On today’s hike I stumbled upon a patch of skunk cabbage (Symplocarpus foetidus) poking through the snow. Skunk cabbage is one of the first spring ephemerals, as it generates heat (through a process called thermogenesis) to melt the frozen ground. I also encountered plenty of vibrant mosses and a few fleshy mushrooms.
This alien-like thing is the earliest bloom in the northeast. It’s the skunk cabbage (Symplocarpus foetidus). Cupped in a hood-like spathe, the flower-bearing structure starts off female, then becomes male - in this photo it’s shifting from one form to the other. Not only does this plant flower early, but it also makes its own heat, melting ice and snow and giving insects a warm place to rest.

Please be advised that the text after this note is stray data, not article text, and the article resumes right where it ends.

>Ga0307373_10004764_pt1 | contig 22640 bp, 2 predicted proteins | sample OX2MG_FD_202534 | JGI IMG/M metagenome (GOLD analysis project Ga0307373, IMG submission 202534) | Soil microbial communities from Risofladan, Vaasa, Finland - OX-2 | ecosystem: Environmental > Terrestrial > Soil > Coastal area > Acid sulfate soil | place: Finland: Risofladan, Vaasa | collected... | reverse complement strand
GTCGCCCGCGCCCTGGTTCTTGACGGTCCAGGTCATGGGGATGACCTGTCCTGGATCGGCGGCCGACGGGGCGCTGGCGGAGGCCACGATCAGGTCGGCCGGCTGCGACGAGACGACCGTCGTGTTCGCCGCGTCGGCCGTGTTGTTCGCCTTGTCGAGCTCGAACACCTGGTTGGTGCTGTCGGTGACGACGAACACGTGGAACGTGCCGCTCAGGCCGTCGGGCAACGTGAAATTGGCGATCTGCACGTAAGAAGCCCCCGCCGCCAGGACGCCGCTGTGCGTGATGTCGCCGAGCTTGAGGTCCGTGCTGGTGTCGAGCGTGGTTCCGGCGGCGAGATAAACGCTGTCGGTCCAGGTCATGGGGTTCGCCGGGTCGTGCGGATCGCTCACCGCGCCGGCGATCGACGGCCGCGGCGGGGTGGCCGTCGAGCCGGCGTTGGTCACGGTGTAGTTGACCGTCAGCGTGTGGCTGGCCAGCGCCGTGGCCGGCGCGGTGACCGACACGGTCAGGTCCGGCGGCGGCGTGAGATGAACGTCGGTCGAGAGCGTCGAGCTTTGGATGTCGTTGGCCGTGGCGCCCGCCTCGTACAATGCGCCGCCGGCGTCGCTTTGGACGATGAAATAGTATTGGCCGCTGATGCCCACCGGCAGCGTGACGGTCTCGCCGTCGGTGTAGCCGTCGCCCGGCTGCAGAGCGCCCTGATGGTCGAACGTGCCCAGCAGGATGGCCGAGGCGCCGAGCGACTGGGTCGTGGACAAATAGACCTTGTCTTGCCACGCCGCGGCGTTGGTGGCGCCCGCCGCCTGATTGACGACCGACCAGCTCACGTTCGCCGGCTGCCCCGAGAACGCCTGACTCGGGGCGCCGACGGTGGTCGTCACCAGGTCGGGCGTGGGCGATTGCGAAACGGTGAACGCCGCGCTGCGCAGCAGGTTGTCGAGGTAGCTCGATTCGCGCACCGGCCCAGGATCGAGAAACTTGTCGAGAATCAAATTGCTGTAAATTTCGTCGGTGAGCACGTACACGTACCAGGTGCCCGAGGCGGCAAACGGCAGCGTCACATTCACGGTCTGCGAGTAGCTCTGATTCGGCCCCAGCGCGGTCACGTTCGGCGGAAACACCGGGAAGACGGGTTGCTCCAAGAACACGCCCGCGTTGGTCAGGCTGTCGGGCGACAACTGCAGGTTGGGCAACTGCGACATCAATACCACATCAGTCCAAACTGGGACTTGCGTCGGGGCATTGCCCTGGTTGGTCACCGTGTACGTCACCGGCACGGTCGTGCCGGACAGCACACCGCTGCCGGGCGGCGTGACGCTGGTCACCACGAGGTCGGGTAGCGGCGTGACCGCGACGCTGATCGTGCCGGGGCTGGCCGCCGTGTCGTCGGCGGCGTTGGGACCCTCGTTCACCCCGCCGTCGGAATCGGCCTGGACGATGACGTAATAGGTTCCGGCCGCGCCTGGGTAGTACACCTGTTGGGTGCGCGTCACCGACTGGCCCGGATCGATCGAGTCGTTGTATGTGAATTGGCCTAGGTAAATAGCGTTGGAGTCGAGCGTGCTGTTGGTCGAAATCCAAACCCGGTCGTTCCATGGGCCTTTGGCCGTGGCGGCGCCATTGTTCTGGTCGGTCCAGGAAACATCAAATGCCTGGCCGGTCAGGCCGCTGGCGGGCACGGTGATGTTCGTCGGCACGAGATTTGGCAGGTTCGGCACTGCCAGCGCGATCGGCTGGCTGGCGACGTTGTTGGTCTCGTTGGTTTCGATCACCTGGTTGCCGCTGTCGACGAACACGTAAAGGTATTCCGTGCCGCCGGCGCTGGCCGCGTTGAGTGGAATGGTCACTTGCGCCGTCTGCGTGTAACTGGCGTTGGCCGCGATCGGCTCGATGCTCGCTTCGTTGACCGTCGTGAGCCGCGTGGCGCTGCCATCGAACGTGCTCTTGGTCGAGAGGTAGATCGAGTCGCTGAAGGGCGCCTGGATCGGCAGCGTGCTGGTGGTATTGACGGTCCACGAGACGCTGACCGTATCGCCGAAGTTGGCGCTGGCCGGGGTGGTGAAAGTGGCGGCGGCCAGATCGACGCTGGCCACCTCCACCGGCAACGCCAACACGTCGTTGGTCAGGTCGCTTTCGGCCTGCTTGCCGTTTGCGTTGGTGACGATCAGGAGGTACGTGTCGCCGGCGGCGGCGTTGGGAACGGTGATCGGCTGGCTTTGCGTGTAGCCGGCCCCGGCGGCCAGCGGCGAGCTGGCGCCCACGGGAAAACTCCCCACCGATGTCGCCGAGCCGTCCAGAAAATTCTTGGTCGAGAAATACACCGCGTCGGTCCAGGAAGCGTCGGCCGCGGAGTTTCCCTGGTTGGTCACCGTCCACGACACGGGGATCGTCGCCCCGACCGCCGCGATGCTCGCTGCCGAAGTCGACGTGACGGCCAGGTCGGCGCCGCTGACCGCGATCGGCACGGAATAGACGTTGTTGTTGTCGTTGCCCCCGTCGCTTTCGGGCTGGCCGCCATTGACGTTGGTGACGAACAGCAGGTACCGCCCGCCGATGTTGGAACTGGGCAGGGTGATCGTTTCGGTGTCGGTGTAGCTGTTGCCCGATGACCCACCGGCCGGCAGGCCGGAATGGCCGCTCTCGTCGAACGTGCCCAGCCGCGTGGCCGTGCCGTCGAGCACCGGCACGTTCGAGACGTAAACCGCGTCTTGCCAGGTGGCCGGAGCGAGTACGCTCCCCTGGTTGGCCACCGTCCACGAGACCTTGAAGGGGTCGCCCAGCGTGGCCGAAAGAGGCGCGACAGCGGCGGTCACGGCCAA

Scientific Name: Symplocarpus foetidus. Skunk cabbage is a flowering perennial plant that is one of the first plants to emerge in the spring. Skunk cabbage has a remarkable ability to produce heat that allows it to emerge and bloom even when the ground is still frozen. During the winter when temperatures are freezing, the flower buds can warm up to 70 degrees, which melts the snow around the plant. Skunk cabbage gets its name from the unpleasant odor it emits. This scent is a way for the plant to attract pollinators that are attracted to rotting meat.